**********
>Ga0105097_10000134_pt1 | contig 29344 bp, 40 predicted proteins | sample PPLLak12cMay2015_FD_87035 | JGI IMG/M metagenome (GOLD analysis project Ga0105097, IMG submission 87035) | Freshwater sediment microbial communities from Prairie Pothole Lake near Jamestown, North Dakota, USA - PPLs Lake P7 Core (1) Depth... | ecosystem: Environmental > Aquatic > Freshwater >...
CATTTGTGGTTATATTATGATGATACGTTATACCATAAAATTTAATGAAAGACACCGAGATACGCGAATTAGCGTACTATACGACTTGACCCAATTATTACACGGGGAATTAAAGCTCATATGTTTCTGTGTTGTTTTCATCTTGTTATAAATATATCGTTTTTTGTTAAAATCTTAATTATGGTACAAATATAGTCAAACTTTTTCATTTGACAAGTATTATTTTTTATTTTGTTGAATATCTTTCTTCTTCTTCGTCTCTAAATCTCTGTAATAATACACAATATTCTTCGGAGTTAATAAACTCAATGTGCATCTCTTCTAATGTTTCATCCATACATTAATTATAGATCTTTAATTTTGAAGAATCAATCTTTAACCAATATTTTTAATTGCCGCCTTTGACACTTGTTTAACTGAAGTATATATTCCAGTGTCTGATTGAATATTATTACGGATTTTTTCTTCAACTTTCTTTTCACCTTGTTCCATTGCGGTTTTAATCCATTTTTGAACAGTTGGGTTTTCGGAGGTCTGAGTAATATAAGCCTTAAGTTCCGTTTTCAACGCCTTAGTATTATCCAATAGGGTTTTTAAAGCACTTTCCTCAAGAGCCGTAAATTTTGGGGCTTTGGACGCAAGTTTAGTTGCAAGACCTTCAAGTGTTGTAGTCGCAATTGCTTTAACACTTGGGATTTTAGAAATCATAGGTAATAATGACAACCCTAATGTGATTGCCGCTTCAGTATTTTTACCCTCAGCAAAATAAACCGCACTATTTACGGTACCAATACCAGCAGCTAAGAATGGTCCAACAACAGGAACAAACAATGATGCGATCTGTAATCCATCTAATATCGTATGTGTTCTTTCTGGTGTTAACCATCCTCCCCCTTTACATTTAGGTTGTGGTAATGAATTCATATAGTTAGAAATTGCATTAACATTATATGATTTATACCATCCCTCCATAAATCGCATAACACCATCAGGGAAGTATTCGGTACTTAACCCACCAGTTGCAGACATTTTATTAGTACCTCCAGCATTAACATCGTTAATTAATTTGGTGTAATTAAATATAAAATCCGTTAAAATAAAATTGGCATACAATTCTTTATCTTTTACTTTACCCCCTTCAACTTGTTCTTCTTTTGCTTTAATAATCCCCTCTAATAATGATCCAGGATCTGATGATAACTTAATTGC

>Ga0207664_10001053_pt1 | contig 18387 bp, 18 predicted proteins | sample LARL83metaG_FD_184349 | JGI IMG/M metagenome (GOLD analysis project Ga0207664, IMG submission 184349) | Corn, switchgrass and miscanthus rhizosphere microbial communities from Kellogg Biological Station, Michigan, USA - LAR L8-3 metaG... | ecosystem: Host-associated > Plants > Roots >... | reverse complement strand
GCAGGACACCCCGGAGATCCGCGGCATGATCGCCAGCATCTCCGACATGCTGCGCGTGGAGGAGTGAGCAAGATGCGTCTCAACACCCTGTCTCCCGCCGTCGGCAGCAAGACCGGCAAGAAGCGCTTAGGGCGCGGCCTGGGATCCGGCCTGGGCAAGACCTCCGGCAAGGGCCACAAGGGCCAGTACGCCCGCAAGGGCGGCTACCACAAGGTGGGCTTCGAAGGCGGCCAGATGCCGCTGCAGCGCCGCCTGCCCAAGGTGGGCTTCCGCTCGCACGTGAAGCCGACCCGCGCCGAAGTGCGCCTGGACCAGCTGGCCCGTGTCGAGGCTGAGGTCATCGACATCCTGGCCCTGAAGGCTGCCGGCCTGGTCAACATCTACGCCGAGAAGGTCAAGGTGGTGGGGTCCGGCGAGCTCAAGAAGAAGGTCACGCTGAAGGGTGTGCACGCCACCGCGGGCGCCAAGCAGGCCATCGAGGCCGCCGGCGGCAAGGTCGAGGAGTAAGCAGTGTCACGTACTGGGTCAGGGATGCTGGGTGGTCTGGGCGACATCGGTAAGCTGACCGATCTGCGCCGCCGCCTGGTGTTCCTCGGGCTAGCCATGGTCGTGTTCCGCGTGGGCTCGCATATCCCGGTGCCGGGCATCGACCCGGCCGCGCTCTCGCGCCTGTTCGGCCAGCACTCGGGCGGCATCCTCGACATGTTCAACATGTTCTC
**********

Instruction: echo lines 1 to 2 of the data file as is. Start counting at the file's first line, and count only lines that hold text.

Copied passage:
>Ga0105097_10000134_pt1 | contig 29344 bp, 40 predicted proteins | sample PPLLak12cMay2015_FD_87035 | JGI IMG/M metagenome (GOLD analysis project Ga0105097, IMG submission 87035) | Freshwater sediment microbial communities from Prairie Pothole Lake near Jamestown, North Dakota, USA - PPLs Lake P7 Core (1) Depth... | ecosystem: Environmental > Aquatic > Freshwater >...
CATTTGTGGTTATATTATGATGATACGTTATACCATAAAATTTAATGAAAGACACCGAGATACGCGAATTAGCGTACTATACGACTTGACCCAATTATTACACGGGGAATTAAAGCTCATATGTTTCTGTGTTGTTTTCATCTTGTTATAAATATATCGTTTTTTGTTAAAATCTTAATTATGGTACAAATATAGTCAAACTTTTTCATTTGACAAGTATTATTTTTTATTTTGTTGAATATCTTTCTTCTTCTTCGTCTCTAAATCTCTGTAATAATACACAATATTCTTCGGAGTTAATAAACTCAATGTGCATCTCTTCTAATGTTTCATCCATACATTAATTATAGATCTTTAATTTTGAAGAATCAATCTTTAACCAATATTTTTAATTGCCGCCTTTGACACTTGTTTAACTGAAGTATATATTCCAGTGTCTGATTGAATATTATTACGGATTTTTTCTTCAACTTTCTTTTCACCTTGTTCCATTGCGGTTTTAATCCATTTTTGAACAGTTGGGTTTTCGGAGGTCTGAGTAATATAAGCCTTAAGTTCCGTTTTCAACGCCTTAGTATTATCCAATAGGGTTTTTAAAGCACTTTCCTCAAGAGCCGTAAATTTTGGGGCTTTGGACGCAAGTTTAGTTGCAAGACCTTCAAGTGTTGTAGTCGCAATTGCTTTAACACTTGGGATTTTAGAAATCATAGGTAATAATGACAACCCTAATGTGATTGCCGCTTCAGTATTTTTACCCTCAGCAAAATAAACCGCACTATTTACGGTACCAATACCAGCAGCTAAGAATGGTCCAACAACAGGAACAAACAATGATGCGATCTGTAATCCATCTAATATCGTATGTGTTCTTTCTGGTGTTAACCATCCTCCCCCTTTACATTTAGGTTGTGGTAATGAATTCATATAGTTAGAAATTGCATTAACATTATATGATTTATACCATCCCTCCATAAATCGCATAACACCATCAGGGAAGTATTCGGTACTTAACCCACCAGTTGCAGACATTTTATTAGTACCTCCAGCATTAACATCGTTAATTAATTTGGTGTAATTAAATATAAAATCCGTTAAAATAAAATTGGCATACAATTCTTTATCTTTTACTTTACCCCCTTCAACTTGTTCTTCTTTTGCTTTAATAATCCCCTCTAATAATGATCCAGGATCTGATGATAACTTAATTGC